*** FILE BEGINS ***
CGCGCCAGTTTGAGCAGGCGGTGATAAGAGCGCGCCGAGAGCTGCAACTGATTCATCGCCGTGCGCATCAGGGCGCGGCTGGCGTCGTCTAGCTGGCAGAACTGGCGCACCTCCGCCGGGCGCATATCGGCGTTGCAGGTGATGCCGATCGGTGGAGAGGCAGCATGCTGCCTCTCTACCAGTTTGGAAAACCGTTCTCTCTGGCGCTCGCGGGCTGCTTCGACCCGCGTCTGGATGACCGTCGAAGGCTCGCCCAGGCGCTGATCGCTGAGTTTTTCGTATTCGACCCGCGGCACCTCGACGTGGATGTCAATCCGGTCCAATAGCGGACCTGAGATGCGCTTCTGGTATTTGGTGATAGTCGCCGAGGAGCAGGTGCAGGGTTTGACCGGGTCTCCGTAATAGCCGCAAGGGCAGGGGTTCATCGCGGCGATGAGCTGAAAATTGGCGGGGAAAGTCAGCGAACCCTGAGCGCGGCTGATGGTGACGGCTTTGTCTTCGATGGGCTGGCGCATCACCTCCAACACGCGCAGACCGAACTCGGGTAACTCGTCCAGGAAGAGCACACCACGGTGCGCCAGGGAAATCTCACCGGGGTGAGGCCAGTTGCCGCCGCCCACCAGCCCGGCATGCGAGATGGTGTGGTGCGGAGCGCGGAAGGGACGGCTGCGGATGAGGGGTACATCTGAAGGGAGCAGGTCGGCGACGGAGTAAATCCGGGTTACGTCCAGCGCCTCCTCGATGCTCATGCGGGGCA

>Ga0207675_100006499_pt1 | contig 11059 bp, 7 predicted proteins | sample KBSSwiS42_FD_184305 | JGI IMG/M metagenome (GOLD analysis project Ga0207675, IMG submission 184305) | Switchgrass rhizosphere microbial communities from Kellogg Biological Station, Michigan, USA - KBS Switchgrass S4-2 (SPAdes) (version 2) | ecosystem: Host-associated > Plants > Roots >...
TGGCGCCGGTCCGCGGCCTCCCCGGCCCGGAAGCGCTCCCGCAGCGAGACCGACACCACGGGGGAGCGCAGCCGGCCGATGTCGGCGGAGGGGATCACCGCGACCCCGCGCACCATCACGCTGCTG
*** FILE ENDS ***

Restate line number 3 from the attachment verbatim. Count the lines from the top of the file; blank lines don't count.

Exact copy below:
TGGCGCCGGTCCGCGGCCTCCCCGGCCCGGAAGCGCTCCCGCAGCGAGACCGACACCACGGGGGAGCGCAGCCGGCCGATGTCGGCGGAGGGGATCACCGCGACCCCGCGCACCATCACGCTGCTG